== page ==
It is 8.15 on a monsoon morning in Mumbai. The sky is overcast and the joggers along Marine Drive are enjoying the breeze. But inside the hushed environs of The Oberoi hotel, in the “members only” Belvedere club, Arun Duggal is up and working. He stands up when I arrive, pushing aside his Apple Mac and iPad.
“I worked for 26 years for Bank of America. But today, I don’t know how cool it is to say you are a banker. After all, they are the guys who rip their clients off, make too much money and take too much risk,” he says by way of introduction. He is joking, but only just.
For the truth is, despite playing the part of the foreign banker dressed in suit and tie to perfection, and hobnobbing with the private equity crowd, Duggal is also something of an activist. This 67-year-old may drive a Mazda sports car to work every day and have his own private retreat in the Himalayas, but he is also studying micro-banking and is actively involved with helping talented women get on company boards.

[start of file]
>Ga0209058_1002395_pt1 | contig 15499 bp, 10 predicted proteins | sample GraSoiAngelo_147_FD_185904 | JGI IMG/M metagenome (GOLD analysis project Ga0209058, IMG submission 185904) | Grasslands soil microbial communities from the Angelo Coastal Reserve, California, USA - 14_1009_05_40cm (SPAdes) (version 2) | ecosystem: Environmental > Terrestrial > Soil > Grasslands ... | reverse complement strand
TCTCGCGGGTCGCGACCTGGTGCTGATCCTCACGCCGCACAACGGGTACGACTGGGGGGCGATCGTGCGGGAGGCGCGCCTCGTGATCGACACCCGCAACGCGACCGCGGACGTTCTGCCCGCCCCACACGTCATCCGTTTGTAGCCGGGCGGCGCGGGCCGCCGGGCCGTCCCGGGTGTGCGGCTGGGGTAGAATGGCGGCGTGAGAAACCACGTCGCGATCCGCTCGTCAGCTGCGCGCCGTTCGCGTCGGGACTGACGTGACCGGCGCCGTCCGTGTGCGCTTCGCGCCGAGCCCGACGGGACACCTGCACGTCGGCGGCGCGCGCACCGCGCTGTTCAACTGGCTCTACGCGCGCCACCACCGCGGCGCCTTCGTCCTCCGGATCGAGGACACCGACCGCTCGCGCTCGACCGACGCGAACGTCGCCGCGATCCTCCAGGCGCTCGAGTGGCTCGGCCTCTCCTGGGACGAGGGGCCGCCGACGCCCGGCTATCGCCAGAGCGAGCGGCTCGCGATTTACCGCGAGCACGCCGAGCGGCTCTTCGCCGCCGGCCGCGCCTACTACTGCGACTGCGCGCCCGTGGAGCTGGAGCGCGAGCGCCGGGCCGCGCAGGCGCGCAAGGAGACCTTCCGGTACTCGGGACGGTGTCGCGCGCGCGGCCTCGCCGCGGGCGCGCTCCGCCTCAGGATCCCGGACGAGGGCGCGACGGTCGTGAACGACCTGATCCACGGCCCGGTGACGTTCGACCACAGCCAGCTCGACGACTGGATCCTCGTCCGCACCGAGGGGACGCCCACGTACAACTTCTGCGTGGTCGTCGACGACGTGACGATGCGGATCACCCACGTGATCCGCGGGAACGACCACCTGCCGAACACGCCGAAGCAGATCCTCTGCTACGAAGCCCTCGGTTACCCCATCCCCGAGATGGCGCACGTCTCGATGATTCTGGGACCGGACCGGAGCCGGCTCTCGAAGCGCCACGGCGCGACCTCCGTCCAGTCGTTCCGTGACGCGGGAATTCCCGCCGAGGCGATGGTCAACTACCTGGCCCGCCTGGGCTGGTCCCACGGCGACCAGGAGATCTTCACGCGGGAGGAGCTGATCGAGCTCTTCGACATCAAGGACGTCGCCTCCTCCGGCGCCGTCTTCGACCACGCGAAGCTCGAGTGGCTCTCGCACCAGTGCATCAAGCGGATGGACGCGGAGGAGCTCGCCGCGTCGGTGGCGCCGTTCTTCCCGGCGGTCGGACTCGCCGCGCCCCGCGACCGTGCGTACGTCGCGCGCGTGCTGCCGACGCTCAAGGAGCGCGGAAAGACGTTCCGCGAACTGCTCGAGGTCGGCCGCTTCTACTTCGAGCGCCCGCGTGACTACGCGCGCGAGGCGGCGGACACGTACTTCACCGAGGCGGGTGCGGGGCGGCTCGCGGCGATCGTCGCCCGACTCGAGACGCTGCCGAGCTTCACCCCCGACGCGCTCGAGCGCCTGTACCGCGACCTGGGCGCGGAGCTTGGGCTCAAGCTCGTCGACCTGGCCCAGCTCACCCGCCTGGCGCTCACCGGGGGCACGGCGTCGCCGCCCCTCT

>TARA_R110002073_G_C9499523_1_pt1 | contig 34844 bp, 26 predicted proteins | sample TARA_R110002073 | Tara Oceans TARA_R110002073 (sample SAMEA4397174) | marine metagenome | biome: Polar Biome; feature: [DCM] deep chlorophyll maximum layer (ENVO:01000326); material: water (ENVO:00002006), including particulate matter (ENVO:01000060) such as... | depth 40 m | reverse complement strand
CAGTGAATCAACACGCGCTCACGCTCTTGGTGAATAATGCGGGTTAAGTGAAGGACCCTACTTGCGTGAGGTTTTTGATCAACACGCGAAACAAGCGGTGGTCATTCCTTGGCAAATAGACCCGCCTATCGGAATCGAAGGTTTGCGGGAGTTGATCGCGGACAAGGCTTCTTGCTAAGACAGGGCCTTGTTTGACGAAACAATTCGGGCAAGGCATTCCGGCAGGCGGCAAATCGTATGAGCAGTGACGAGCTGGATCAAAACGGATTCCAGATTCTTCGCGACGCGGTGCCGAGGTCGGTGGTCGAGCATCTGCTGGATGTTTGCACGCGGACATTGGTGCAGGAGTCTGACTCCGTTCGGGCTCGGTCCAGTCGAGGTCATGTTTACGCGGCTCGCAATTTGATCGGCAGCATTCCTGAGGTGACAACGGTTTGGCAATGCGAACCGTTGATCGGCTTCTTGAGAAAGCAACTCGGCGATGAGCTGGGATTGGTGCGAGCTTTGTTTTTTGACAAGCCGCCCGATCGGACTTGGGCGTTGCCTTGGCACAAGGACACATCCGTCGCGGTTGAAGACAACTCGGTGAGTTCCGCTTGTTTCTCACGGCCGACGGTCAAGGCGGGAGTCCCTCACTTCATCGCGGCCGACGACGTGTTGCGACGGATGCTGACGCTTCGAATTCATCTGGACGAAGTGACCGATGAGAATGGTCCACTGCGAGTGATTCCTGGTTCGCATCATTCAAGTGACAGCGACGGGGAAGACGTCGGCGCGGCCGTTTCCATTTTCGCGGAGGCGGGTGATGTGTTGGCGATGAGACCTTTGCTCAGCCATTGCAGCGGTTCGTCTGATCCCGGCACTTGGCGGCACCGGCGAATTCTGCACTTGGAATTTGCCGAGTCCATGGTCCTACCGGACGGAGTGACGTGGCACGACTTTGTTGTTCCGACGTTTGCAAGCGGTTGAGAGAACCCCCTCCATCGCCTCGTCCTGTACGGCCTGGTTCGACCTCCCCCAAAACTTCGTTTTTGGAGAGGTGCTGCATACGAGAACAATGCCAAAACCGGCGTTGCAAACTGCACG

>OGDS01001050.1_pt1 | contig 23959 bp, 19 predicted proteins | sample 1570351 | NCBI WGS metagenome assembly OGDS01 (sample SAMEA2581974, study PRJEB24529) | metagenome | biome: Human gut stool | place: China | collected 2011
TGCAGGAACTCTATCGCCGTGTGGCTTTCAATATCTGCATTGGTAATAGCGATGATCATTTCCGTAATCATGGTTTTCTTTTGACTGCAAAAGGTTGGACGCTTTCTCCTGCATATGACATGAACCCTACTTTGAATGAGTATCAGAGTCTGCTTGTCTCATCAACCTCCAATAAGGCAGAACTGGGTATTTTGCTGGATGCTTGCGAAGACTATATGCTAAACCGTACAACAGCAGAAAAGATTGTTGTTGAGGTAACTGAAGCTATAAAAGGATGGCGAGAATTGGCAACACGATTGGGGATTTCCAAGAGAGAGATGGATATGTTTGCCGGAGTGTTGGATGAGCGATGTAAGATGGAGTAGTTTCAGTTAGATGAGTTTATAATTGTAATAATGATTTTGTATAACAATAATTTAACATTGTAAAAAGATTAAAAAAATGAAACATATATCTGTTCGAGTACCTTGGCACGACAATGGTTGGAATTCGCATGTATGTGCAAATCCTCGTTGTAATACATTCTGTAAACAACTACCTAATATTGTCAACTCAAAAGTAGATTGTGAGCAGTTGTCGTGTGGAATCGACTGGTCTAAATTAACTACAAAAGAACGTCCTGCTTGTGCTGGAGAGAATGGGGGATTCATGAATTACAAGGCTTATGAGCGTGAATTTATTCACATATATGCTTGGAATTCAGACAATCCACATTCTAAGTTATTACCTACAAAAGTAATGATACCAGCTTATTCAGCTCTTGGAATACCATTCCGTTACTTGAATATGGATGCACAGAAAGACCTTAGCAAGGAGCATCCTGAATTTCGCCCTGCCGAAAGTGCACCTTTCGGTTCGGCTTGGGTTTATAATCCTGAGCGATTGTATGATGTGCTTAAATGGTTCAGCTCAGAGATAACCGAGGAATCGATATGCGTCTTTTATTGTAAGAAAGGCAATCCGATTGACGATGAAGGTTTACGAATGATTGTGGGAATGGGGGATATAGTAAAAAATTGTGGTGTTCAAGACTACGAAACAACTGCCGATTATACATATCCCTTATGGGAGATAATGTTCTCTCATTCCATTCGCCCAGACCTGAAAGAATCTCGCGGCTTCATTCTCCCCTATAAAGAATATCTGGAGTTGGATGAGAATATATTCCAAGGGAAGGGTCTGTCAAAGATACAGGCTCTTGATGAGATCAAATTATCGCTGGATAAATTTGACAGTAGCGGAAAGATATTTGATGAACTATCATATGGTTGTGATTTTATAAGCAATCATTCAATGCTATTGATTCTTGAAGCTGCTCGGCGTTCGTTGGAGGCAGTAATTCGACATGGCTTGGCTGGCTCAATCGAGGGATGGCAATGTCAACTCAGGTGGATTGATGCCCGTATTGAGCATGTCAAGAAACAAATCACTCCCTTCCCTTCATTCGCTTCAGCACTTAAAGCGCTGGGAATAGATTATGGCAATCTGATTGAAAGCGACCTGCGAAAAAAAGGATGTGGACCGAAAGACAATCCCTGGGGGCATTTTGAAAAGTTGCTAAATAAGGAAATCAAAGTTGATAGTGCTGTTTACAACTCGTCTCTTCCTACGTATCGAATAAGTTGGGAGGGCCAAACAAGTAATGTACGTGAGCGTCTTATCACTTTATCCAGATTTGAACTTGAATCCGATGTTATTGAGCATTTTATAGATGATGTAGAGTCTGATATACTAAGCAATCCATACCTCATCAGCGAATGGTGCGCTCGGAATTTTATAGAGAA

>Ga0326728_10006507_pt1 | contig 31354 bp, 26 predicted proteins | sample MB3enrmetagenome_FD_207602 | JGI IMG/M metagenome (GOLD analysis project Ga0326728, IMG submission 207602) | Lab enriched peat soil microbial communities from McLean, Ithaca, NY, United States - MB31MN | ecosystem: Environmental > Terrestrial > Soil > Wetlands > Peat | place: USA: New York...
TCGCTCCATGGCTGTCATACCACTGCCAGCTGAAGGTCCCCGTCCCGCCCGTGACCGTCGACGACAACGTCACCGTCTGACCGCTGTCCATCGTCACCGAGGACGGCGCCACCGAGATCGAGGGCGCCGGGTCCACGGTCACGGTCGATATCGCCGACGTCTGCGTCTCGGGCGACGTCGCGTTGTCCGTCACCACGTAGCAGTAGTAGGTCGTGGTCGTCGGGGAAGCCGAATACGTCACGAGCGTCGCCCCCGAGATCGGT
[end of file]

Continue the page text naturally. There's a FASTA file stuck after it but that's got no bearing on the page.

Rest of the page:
He’s based in Delhi now; after spending almost 23 years in different corners of the globe—the Philippines, Hong Kong, San Francisco and Tokyo. But he remains a frequent flyer and a regular business traveller. At The Belvedere, he is clearly a regular, and the waiter who arrives to take our orders seems surprised when he skips ordering his customary boiled egg, though he relaxes slightly when Duggal orders his usual dalia porridge and a plate of fruits, while I opt for a cappuccino and multigrain toast.
As a young mechanical engineering graduate from the Indian Institute of Technology (IIT), Delhi, in 1967, Duggal spent five years working in different factories before completing his MBA, in 1974, at the Indian Institute of Management, Ahmedabad (IIM-A). He then joined Bank of America, working mostly in corporate banking with oil and gas sector companies like Schlumberger while in New York and then heading the investment banking division for Asia while in Hong Kong, among other assignments.
Duggal retired from Bank of America in 2001. Then he worked as the chief financial officer at HCL Technologies. In 2003, officially retired, Duggal now had the network and the expertise to turn to what gave him the most satisfaction—deal-making. Besides that, he was also involved with microfinance and causes like environmental protection and transparency in business.